Climate Action Benefits: Water Supply and Demand
Water management in the U.S. is characterized by the struggle to balance growing demand from multiple sectors of the economy with increasingly limited supplies in many areas. Unmitigated climate change is projected to have profound impacts on both water availability and demand in the U.S., compounding challenges from changes in demographics, land use, energy generation, and socioeconomic factors. As temperatures rise and precipitation patterns become more variable, changes in regional water demand and surface and groundwater supplies are expected to increase the likelihood of water shortage for many areas and uses.26
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- Unmitigated climate change is projected to have profound impacts on both water availability and demand in the U.S., compounding challenges from changes in demographics, land use, energy generation, and socioeconomic factors.
- Without global GHG mitigation, damages associated with the supply and demand of water across the U.S. are estimated to range from approximately $7.7-$190 billion in 2100. The spread of this range indicates that the effect of climate change on water supply and demand is highly sensitive to projected changes in runoff and evaporation, both of which vary greatly across future climate projections and by U.S. region.
- Global GHG mitigation is estimated to substantially decrease damages compared to the Reference. Projected benefits under the Mitigation scenario range from $11-$180 billion in 2100, depending on projected future climate. Importantly, global GHG mitigation is projected to preserve water supply and demand conditions more similar to those experienced today.
The effect of climate change on water supply and demand is highly sensitive to projected changes in runoff and evaporation, both of which vary across future climate projections and by U.S. region (Figure 1). Despite these variations, increased damages of unmitigated climate change are projected in the Southwest and Southeast regions under both climate models, and these damages increase over time. These projections are consistent with the findings of the assessment literature.27 Using climate projections from the IGSM-CAM model, the analysis estimates damages at $7.7 billion in 2100. Despite the majority of U.S. regions showing modest increases in welfare (economic well-being) in 2100, the damages in the Southwest and Southeast are much larger in magnitude, and therefore drive the national total. Highlighting the sensitivity of this sector to the climate model used, the drier MIROC model estimates that net damages could be substantially larger, at approximately $190 billion in 2100.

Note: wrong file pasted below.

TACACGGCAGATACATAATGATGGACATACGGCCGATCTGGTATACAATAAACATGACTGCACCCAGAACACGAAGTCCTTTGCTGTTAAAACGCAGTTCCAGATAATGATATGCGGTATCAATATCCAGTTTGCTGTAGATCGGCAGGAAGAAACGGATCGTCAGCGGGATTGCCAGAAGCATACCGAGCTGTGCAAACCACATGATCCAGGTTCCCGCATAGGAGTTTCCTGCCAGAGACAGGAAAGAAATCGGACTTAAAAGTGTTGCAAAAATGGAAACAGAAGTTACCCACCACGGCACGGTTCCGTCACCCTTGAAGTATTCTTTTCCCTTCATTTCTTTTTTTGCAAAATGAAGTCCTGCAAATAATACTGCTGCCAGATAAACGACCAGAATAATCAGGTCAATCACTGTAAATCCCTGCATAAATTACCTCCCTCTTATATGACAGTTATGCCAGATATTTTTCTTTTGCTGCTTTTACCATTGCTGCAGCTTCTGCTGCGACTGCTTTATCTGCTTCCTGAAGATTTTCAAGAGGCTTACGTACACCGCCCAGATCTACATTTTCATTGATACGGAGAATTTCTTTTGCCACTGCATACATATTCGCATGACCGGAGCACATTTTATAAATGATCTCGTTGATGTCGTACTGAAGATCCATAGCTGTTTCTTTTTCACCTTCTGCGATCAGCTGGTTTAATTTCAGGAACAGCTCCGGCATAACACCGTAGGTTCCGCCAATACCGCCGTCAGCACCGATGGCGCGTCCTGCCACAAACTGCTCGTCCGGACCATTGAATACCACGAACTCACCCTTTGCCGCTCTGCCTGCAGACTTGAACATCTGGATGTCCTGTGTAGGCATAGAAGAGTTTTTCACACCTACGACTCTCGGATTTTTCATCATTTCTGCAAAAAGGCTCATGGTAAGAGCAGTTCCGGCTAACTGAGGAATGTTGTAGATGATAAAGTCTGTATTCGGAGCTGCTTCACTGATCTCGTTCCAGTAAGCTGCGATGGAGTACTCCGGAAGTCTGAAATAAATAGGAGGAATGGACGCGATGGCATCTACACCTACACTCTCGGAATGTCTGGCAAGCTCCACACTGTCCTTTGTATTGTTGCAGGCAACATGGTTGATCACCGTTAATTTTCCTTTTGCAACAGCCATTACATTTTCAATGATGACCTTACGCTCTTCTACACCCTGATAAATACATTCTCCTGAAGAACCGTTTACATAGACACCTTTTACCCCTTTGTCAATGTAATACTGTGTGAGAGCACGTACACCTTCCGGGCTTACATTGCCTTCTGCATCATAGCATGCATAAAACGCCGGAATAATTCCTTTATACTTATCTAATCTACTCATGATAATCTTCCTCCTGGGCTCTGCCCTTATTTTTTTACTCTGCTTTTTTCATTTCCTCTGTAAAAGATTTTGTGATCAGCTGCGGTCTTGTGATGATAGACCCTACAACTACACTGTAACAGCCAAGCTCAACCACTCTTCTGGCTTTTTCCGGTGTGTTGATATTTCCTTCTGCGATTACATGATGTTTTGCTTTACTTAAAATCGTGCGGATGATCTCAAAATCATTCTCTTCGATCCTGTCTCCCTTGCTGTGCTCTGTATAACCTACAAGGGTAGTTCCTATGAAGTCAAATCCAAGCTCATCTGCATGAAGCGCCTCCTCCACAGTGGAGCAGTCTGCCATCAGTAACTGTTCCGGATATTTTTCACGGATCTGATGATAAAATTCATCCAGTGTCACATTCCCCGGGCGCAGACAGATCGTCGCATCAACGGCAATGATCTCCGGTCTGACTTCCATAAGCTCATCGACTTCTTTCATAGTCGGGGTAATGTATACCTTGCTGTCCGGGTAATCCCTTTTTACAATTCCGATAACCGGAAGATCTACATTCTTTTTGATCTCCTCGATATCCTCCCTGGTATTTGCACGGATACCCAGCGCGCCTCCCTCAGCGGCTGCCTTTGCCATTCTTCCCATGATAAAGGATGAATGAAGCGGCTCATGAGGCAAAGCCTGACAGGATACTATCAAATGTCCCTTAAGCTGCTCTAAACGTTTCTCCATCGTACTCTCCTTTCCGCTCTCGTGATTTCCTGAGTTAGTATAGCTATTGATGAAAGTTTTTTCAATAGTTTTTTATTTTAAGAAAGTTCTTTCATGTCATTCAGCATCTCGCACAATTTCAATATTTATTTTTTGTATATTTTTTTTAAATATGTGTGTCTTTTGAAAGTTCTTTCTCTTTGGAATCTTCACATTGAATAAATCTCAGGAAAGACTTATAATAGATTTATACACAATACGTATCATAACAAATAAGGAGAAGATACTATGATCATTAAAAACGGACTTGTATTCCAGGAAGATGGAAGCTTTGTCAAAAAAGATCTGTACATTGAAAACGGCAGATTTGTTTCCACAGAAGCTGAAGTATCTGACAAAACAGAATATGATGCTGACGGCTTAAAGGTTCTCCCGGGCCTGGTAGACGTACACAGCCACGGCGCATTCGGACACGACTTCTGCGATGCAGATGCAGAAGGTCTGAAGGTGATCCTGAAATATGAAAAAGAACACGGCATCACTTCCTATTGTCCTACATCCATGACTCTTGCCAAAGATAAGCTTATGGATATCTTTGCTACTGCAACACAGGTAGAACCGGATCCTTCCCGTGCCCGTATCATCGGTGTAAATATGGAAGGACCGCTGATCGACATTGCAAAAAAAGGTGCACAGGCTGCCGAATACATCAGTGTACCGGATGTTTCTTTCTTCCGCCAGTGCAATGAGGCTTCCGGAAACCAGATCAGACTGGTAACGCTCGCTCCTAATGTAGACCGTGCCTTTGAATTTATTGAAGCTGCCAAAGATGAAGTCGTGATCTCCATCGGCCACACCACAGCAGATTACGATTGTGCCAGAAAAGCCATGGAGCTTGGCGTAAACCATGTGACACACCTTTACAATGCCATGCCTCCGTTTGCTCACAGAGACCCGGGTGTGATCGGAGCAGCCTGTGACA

Figure 1. Projected Impacts of Unmitigated Climate Change on Water Supply and Demand
Global GHG mitigation is projected to substantially reduce damages compared to the Reference (Figures 2 and 3), and importantly, preserve water supply and demand conditions more similar to those experienced today. The IGSM-CAM model estimates that damages are $7.7 billion under the Reference scenario in 2100, while the Mitigation scenario results in an increase in welfare (collective economic well-being of the population) of $3.4 billion. Therefore, mitigation is estimated to result in a total increase in welfare of $11 billion in 2100 compared to the Reference. Using the drier MIROC model, the Mitigation scenario yields damages of approximately $19 billion in 2100; however, this represents avoided damages of approximately $180 billion compared to the Reference scenario (numbers do not sum due to rounding).
Figure 2. Economic Damages Associated with Impacts on Water Supply and Demand with and without Global GHG Mitigation
Figure 3. Projected Impacts of GHG Mitigation on Water Supply and Demand
The CIRA analysis estimates the economic impacts associated with changes in the supply and demand of water, based on a national-scale optimization model developed by Henderson et al. (2013).28 The model simulates changes in supply and demand in 99 sub-regions or watersheds of the contiguous U.S. based on changes in runoff and evaporation, population, irrigation demand, and other inputs that vary over time. Economic impact functions are applied for a range of water uses including irrigated agriculture, municipal and domestic water use, commercial and industrial water use, hydroelectric power generation, and in-stream flows.29 The benefits from water use are maximized according to a wide range of constraints, such as storage and conveyance capacities, historic irrigated acreage, and renewable recharge capacity for groundwater. Economic damages are incurred in the model when any one of the water uses specified above does not receive sufficient volume to sustain the baseline activity level. Impacts are summed across all uses in each sub-region and reported as changes in economic welfare. Finally, the optimization model is driven by climate projections from the IGSM-CAM, as well as the MIROC climate model, which projects a drier future for the contiguous U.S. compared to other climate models.30